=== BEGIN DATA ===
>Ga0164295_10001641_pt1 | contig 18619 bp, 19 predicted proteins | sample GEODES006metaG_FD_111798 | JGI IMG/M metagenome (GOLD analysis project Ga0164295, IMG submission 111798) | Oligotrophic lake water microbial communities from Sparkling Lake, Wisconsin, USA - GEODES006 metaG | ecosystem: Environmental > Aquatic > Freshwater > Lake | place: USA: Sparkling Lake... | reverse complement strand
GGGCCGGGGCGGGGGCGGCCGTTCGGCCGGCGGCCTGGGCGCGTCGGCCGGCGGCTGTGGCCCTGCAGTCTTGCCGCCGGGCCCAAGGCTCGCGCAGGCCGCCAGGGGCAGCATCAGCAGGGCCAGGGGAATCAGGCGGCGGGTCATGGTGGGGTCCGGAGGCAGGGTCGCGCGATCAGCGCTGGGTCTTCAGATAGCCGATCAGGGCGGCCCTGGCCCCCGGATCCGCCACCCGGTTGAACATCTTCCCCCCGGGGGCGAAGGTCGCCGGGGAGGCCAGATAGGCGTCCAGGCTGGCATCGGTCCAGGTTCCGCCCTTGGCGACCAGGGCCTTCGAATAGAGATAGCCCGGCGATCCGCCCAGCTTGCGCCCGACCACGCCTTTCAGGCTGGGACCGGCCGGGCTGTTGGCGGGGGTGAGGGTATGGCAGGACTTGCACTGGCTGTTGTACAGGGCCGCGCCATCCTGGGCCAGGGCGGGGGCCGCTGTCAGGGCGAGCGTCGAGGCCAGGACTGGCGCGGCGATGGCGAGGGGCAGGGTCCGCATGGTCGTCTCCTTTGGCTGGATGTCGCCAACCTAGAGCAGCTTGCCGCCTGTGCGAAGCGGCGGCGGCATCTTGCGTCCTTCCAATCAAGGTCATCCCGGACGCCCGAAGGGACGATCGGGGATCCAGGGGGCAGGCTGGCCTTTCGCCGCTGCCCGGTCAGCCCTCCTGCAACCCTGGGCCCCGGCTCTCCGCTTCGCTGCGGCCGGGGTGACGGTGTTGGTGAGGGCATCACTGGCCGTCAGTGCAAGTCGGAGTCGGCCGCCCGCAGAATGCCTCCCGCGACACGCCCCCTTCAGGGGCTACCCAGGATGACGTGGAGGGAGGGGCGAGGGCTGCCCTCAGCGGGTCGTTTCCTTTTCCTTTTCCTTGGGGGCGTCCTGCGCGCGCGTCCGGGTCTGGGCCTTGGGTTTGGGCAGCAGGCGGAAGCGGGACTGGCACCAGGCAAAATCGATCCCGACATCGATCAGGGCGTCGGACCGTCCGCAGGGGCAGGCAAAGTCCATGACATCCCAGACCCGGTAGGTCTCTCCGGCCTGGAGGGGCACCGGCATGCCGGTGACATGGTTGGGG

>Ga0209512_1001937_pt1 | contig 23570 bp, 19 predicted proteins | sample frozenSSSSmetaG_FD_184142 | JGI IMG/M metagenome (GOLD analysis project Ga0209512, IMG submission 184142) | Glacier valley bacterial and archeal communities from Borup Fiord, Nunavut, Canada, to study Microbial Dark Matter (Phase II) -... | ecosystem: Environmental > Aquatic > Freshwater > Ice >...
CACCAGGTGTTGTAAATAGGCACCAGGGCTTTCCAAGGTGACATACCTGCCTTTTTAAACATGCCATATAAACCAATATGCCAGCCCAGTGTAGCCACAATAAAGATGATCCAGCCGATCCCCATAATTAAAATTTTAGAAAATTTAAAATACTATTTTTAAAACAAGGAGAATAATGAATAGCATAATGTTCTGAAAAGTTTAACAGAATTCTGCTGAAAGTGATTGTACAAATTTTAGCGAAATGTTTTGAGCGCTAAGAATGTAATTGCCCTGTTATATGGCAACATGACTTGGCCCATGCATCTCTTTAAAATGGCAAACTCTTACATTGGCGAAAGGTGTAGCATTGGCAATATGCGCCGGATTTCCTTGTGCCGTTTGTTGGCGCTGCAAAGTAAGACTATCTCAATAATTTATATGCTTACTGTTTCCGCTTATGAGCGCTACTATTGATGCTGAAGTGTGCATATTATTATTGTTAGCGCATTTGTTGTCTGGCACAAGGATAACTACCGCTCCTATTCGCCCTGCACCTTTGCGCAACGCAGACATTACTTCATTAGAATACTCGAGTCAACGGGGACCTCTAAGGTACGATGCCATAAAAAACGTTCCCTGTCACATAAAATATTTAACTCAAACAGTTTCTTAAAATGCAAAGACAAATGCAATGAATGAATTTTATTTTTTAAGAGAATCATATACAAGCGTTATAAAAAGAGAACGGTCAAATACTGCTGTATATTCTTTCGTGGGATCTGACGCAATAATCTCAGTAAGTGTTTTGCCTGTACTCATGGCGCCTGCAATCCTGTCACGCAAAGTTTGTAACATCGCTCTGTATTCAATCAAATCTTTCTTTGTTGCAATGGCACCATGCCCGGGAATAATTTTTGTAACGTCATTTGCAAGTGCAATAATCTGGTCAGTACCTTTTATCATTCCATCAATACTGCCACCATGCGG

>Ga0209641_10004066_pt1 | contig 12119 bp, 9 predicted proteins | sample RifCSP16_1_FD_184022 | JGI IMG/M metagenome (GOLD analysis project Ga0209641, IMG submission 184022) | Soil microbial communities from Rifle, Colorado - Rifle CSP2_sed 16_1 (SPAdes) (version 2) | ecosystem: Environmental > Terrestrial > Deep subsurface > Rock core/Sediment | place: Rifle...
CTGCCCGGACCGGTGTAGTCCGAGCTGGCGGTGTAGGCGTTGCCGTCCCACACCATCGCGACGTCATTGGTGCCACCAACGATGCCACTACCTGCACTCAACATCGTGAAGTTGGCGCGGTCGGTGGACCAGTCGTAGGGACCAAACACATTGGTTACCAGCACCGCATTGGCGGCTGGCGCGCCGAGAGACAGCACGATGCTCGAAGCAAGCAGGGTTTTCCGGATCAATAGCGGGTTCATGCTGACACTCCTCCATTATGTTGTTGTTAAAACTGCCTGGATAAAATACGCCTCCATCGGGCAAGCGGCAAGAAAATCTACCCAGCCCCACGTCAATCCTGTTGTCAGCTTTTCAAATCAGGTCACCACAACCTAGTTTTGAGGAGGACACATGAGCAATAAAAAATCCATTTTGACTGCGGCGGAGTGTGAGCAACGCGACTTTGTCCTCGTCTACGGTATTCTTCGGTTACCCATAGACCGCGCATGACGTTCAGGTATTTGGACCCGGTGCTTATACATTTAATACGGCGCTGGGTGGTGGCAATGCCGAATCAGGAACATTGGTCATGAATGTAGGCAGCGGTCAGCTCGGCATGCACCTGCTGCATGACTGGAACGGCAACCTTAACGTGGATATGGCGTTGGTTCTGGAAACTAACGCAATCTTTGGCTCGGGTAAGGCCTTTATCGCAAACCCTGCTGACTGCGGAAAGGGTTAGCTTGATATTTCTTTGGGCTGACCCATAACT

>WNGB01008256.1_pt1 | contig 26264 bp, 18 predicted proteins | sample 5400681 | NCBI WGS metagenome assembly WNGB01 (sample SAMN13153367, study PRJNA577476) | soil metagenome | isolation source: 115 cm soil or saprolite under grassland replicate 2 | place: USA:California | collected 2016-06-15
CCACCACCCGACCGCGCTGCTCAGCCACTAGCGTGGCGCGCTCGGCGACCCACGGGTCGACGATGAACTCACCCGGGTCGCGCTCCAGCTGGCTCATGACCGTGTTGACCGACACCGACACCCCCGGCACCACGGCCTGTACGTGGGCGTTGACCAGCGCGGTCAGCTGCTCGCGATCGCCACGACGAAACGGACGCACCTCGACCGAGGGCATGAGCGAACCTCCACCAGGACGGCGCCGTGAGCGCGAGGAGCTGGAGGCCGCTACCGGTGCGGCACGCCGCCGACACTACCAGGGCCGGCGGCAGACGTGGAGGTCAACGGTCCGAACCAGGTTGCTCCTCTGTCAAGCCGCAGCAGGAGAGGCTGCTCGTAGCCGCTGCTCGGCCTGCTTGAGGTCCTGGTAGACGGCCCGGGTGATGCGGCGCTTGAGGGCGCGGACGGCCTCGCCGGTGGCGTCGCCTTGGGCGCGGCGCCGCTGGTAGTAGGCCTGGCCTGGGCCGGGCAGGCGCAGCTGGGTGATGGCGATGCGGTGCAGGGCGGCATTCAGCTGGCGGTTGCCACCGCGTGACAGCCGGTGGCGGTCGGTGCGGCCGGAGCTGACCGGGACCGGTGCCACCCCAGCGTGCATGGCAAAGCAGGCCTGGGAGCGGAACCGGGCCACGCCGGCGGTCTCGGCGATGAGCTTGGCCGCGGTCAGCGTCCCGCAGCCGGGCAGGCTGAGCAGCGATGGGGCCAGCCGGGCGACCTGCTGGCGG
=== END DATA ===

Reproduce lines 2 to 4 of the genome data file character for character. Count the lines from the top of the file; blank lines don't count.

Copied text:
GGGCCGGGGCGGGGGCGGCCGTTCGGCCGGCGGCCTGGGCGCGTCGGCCGGCGGCTGTGGCCCTGCAGTCTTGCCGCCGGGCCCAAGGCTCGCGCAGGCCGCCAGGGGCAGCATCAGCAGGGCCAGGGGAATCAGGCGGCGGGTCATGGTGGGGTCCGGAGGCAGGGTCGCGCGATCAGCGCTGGGTCTTCAGATAGCCGATCAGGGCGGCCCTGGCCCCCGGATCCGCCACCCGGTTGAACATCTTCCCCCCGGGGGCGAAGGTCGCCGGGGAGGCCAGATAGGCGTCCAGGCTGGCATCGGTCCAGGTTCCGCCCTTGGCGACCAGGGCCTTCGAATAGAGATAGCCCGGCGATCCGCCCAGCTTGCGCCCGACCACGCCTTTCAGGCTGGGACCGGCCGGGCTGTTGGCGGGGGTGAGGGTATGGCAGGACTTGCACTGGCTGTTGTACAGGGCCGCGCCATCCTGGGCCAGGGCGGGGGCCGCTGTCAGGGCGAGCGTCGAGGCCAGGACTGGCGCGGCGATGGCGAGGGGCAGGGTCCGCATGGTCGTCTCCTTTGGCTGGATGTCGCCAACCTAGAGCAGCTTGCCGCCTGTGCGAAGCGGCGGCGGCATCTTGCGTCCTTCCAATCAAGGTCATCCCGGACGCCCGAAGGGACGATCGGGGATCCAGGGGGCAGGCTGGCCTTTCGCCGCTGCCCGGTCAGCCCTCCTGCAACCCTGGGCCCCGGCTCTCCGCTTCGCTGCGGCCGGGGTGACGGTGTTGGTGAGGGCATCACTGGCCGTCAGTGCAAGTCGGAGTCGGCCGCCCGCAGAATGCCTCCCGCGACACGCCCCCTTCAGGGGCTACCCAGGATGACGTGGAGGGAGGGGCGAGGGCTGCCCTCAGCGGGTCGTTTCCTTTTCCTTTTCCTTGGGGGCGTCCTGCGCGCGCGTCCGGGTCTGGGCCTTGGGTTTGGGCAGCAGGCGGAAGCGGGACTGGCACCAGGCAAAATCGATCCCGACATCGATCAGGGCGTCGGACCGTCCGCAGGGGCAGGCAAAGTCCATGACATCCCAGACCCGGTAGGTCTCTCCGGCCTGGAGGGGCACCGGCATGCCGGTGACATGGTTGGGG

>Ga0209512_1001937_pt1 | contig 23570 bp, 19 predicted proteins | sample frozenSSSSmetaG_FD_184142 | JGI IMG/M metagenome (GOLD analysis project Ga0209512, IMG submission 184142) | Glacier valley bacterial and archeal communities from Borup Fiord, Nunavut, Canada, to study Microbial Dark Matter (Phase II) -... | ecosystem: Environmental > Aquatic > Freshwater > Ice >...
CACCAGGTGTTGTAAATAGGCACCAGGGCTTTCCAAGGTGACATACCTGCCTTTTTAAACATGCCATATAAACCAATATGCCAGCCCAGTGTAGCCACAATAAAGATGATCCAGCCGATCCCCATAATTAAAATTTTAGAAAATTTAAAATACTATTTTTAAAACAAGGAGAATAATGAATAGCATAATGTTCTGAAAAGTTTAACAGAATTCTGCTGAAAGTGATTGTACAAATTTTAGCGAAATGTTTTGAGCGCTAAGAATGTAATTGCCCTGTTATATGGCAACATGACTTGGCCCATGCATCTCTTTAAAATGGCAAACTCTTACATTGGCGAAAGGTGTAGCATTGGCAATATGCGCCGGATTTCCTTGTGCCGTTTGTTGGCGCTGCAAAGTAAGACTATCTCAATAATTTATATGCTTACTGTTTCCGCTTATGAGCGCTACTATTGATGCTGAAGTGTGCATATTATTATTGTTAGCGCATTTGTTGTCTGGCACAAGGATAACTACCGCTCCTATTCGCCCTGCACCTTTGCGCAACGCAGACATTACTTCATTAGAATACTCGAGTCAACGGGGACCTCTAAGGTACGATGCCATAAAAAACGTTCCCTGTCACATAAAATATTTAACTCAAACAGTTTCTTAAAATGCAAAGACAAATGCAATGAATGAATTTTATTTTTTAAGAGAATCATATACAAGCGTTATAAAAAGAGAACGGTCAAATACTGCTGTATATTCTTTCGTGGGATCTGACGCAATAATCTCAGTAAGTGTTTTGCCTGTACTCATGGCGCCTGCAATCCTGTCACGCAAAGTTTGTAACATCGCTCTGTATTCAATCAAATCTTTCTTTGTTGCAATGGCACCATGCCCGGGAATAATTTTTGTAACGTCATTTGCAAGTGCAATAATCTGGTCAGTACCTTTTATCATTCCATCAATACTGCCACCATGCGG